I like boxy, practical cars — as far back as my first vehicle, a beat-up ’51 Chevy panel truck.
I applauded the arrival of the Toyota Scion XB and the Honda Element when they were both introduced in 2003, and the Nissan Cube when it appeared in 2009.
But I didn’t always like the way those cars drove. Big and square, and generally underpowered, they were built more for getting stuff done than for getting there in a hurry.
My feeling about that has changed, though, with the Kia Soul Turbo. It’s squat and square like the other box cars, but it’s fast and fun to drive too.
I can almost forgive that Darth Vader face.
The turbo version of this car is officially known as the Soul! — with the exclamation point. It’s fitted with a 1.6-liter, four-cylinder engine that makes 201 horsepower and 195 pound-feet of torque, mated to a seven-speed dual-clutch transmission.
Those aren’t big numbers, but on this light, front-wheel-drive go-kart, which weighs just over 3,200 pounds, they’re big enough to give the Soul Turbo a great, sporty feel.
The sport sensation increases in Sport mode, activated by a button on the steering wheel and with the transmission in its manual stick-shift configuration.
Although not quite as fun as it would be with an actual stick shift — only the $16,100 base model Soul Turbo can be had with a manual transmission, while the Soul+ comes with a six-speed automatic — it’s like driving a factory-tuned “tuner.”
MacPherson struts keep the suspension taut. Electronic steering improves the handling. The very tight turning radius makes parking a breeze.
Though there’s a little turbo lag to overcome, the Soul is zippy corner to corner and around city streets. But it really comes into its own on twisty canyon roads, where it’s almost as much fun to drive as a more powerful, and more expensive, European sports car.
No one will mistake it for that on the freeway, which is where the Soul’s bargain-basement price point suffers the most visible defects. The car feels clunky and noisy at highway speeds.
This seemed less true on the Kia Soul EV, the plug-in version that features the same boxy body but is driven by a battery-electric engine. I found that car surprisingly quiet on the road, even at higher speeds — a real achievement, considering electric cars, making no engine noise, often feel very loud when they’re flying down the freeway.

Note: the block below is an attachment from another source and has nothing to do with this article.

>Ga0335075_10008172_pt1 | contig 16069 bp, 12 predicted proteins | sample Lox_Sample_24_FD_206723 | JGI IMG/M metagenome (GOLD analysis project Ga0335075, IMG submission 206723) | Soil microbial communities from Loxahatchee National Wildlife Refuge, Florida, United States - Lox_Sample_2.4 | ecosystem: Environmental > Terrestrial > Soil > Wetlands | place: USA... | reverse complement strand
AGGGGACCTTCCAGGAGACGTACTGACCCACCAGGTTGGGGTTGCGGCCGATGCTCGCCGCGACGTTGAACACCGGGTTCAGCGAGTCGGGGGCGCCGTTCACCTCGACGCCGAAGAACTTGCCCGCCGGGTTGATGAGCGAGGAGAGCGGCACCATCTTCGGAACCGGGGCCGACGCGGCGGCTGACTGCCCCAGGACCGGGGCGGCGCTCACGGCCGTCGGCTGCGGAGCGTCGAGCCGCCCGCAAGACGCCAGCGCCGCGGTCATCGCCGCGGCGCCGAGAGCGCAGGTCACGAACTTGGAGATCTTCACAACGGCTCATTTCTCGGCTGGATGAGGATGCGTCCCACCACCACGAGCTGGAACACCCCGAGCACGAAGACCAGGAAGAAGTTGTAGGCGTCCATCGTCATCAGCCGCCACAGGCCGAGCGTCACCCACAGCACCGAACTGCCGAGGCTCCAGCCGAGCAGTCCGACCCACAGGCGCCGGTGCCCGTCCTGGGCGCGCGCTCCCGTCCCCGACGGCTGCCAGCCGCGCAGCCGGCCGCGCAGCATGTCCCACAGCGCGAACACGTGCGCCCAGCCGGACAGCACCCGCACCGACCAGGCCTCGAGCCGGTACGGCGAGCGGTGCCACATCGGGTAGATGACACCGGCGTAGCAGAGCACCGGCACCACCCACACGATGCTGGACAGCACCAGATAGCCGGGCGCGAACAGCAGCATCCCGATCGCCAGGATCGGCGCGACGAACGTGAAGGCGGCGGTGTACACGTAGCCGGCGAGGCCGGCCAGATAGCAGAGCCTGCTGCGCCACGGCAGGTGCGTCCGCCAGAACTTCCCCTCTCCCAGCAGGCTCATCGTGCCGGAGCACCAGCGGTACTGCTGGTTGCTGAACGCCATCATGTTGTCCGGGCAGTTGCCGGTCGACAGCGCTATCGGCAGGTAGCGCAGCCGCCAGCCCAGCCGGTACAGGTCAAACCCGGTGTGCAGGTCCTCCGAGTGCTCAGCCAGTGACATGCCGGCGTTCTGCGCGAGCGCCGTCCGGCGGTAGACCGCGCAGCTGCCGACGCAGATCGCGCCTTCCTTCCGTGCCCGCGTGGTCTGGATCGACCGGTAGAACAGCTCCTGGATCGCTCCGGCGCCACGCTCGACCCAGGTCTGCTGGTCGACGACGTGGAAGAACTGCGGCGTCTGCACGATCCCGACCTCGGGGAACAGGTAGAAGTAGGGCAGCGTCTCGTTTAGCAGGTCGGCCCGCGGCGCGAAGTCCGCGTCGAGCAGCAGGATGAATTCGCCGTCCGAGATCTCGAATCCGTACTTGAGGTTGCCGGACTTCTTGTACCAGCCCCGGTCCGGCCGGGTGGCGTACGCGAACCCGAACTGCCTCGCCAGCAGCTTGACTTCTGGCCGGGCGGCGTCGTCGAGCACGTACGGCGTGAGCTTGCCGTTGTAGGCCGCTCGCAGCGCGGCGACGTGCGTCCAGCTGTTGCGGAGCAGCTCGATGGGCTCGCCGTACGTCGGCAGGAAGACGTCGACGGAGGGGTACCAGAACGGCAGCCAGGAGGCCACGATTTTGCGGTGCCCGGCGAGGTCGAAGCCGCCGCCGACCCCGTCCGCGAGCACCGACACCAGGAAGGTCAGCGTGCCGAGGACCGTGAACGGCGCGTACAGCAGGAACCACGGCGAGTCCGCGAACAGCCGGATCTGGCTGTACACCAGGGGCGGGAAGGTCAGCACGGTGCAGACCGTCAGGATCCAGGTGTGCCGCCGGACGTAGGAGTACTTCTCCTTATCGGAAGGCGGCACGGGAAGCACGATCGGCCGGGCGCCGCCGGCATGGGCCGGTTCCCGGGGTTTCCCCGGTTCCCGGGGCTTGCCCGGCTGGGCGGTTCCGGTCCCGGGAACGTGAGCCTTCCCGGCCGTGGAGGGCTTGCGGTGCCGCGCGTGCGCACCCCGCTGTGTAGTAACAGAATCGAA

Kia has gone to some lengths to outfit its appealing-priced and youthfully aimed Soul with adult accouterments.
So, a 10-way power seat with lumbar adjustments is an option, on the turbo model. A heated steering wheel and heated seats are too, but — bummer for Californians — ventilated seats are not. (They are available as an option on the mid-range Soul+ model, a result of the different upholstery offered on the two trim lines.)
The turbo version can be had with a panoramic sunroof for an extra $1,000 and a “technology package” that includes an improved navigation system, power mirrors, blind spot detection and a Harman Kardon audio system, for an additional $3,000.
Cargo volume is 61 cubic feet, with the seats folded flat — enough to carry a bicycle, your golf bag and your golf partner — partly because there’s a tire repair kit instead of an actual spare tire, lug wrench and tire jack.
The car is smart, or maybe half-smart. Standard with keyless ignition, it senses the key fob’s presence, and the folding rear mirrors swing out as the driver approaches.
But the doors won’t unlock unless the driver pushes a button telling them to.
All three Soul models feature the same exterior specs and the same grimacing front grills, which is probably enough to scare away older, more traditional new-car buyers.
But I don’t think many Soul customers will care about any of that — although they may be excited about the sound system and the sunroof.
This car skews young and is going to appeal to a performance-oriented driver who doesn’t have the wallet to get into a Porsche, Audi or BMW.
For that buyer, though, like the discontinued Scion line, the Soul offers a lot of fun for the money.
If I were 27 years old and had $27,000 to spend, I would be all over this car.
2017 Kia Soul Turbo
Times’ take: Funky looking and fun to drive
Highs: Great value for money
Lows: That face
Vehicle type: Four-door, five-passenger SUV
Base price: $23,500
Price as tested: $27,620
Powertrain: 1.6-liter, four-cylinder, turbo-charged gasoline engine
Transmission: Seven-speed dual-clutch automatic
Torque: 195 pound-feet
EPA fuel economy rating: 26 miles per gallon city / 31 highway / 28 combined